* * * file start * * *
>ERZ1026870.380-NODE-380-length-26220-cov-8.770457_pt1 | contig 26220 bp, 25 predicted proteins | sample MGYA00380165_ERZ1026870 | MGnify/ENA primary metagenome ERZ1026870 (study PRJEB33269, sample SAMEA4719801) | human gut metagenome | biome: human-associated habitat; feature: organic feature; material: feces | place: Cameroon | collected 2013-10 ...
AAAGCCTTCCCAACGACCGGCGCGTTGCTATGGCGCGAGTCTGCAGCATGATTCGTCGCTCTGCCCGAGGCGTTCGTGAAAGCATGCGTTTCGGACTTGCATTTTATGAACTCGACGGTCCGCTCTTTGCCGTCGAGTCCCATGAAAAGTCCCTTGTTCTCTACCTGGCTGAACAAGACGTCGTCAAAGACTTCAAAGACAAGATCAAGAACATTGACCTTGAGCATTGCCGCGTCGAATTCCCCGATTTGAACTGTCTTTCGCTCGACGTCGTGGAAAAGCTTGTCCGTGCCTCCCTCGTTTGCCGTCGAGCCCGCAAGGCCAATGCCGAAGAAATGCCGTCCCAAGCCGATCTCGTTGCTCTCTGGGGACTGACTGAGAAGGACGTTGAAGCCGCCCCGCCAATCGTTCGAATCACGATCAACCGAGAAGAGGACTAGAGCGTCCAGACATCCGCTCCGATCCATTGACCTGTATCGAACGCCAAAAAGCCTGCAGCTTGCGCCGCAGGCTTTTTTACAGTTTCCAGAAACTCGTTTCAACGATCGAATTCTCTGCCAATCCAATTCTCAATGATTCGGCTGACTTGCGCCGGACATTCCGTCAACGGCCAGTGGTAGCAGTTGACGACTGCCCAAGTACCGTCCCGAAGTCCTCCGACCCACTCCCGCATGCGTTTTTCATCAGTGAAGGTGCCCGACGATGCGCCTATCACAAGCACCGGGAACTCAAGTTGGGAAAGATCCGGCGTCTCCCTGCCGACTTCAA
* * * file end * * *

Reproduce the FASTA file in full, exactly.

>ERZ1026870.380-NODE-380-length-26220-cov-8.770457_pt1 | contig 26220 bp, 25 predicted proteins | sample MGYA00380165_ERZ1026870 | MGnify/ENA primary metagenome ERZ1026870 (study PRJEB33269, sample SAMEA4719801) | human gut metagenome | biome: human-associated habitat; feature: organic feature; material: feces | place: Cameroon | collected 2013-10 ...
AAAGCCTTCCCAACGACCGGCGCGTTGCTATGGCGCGAGTCTGCAGCATGATTCGTCGCTCTGCCCGAGGCGTTCGTGAAAGCATGCGTTTCGGACTTGCATTTTATGAACTCGACGGTCCGCTCTTTGCCGTCGAGTCCCATGAAAAGTCCCTTGTTCTCTACCTGGCTGAACAAGACGTCGTCAAAGACTTCAAAGACAAGATCAAGAACATTGACCTTGAGCATTGCCGCGTCGAATTCCCCGATTTGAACTGTCTTTCGCTCGACGTCGTGGAAAAGCTTGTCCGTGCCTCCCTCGTTTGCCGTCGAGCCCGCAAGGCCAATGCCGAAGAAATGCCGTCCCAAGCCGATCTCGTTGCTCTCTGGGGACTGACTGAGAAGGACGTTGAAGCCGCCCCGCCAATCGTTCGAATCACGATCAACCGAGAAGAGGACTAGAGCGTCCAGACATCCGCTCCGATCCATTGACCTGTATCGAACGCCAAAAAGCCTGCAGCTTGCGCCGCAGGCTTTTTTACAGTTTCCAGAAACTCGTTTCAACGATCGAATTCTCTGCCAATCCAATTCTCAATGATTCGGCTGACTTGCGCCGGACATTCCGTCAACGGCCAGTGGTAGCAGTTGACGACTGCCCAAGTACCGTCCCGAAGTCCTCCGACCCACTCCCGCATGCGTTTTTCATCAGTGAAGGTGCCCGACGATGCGCCTATCACAAGCACCGGGAACTCAAGTTGGGAAAGATCCGGCGTCTCCCTGCCGACTTCAA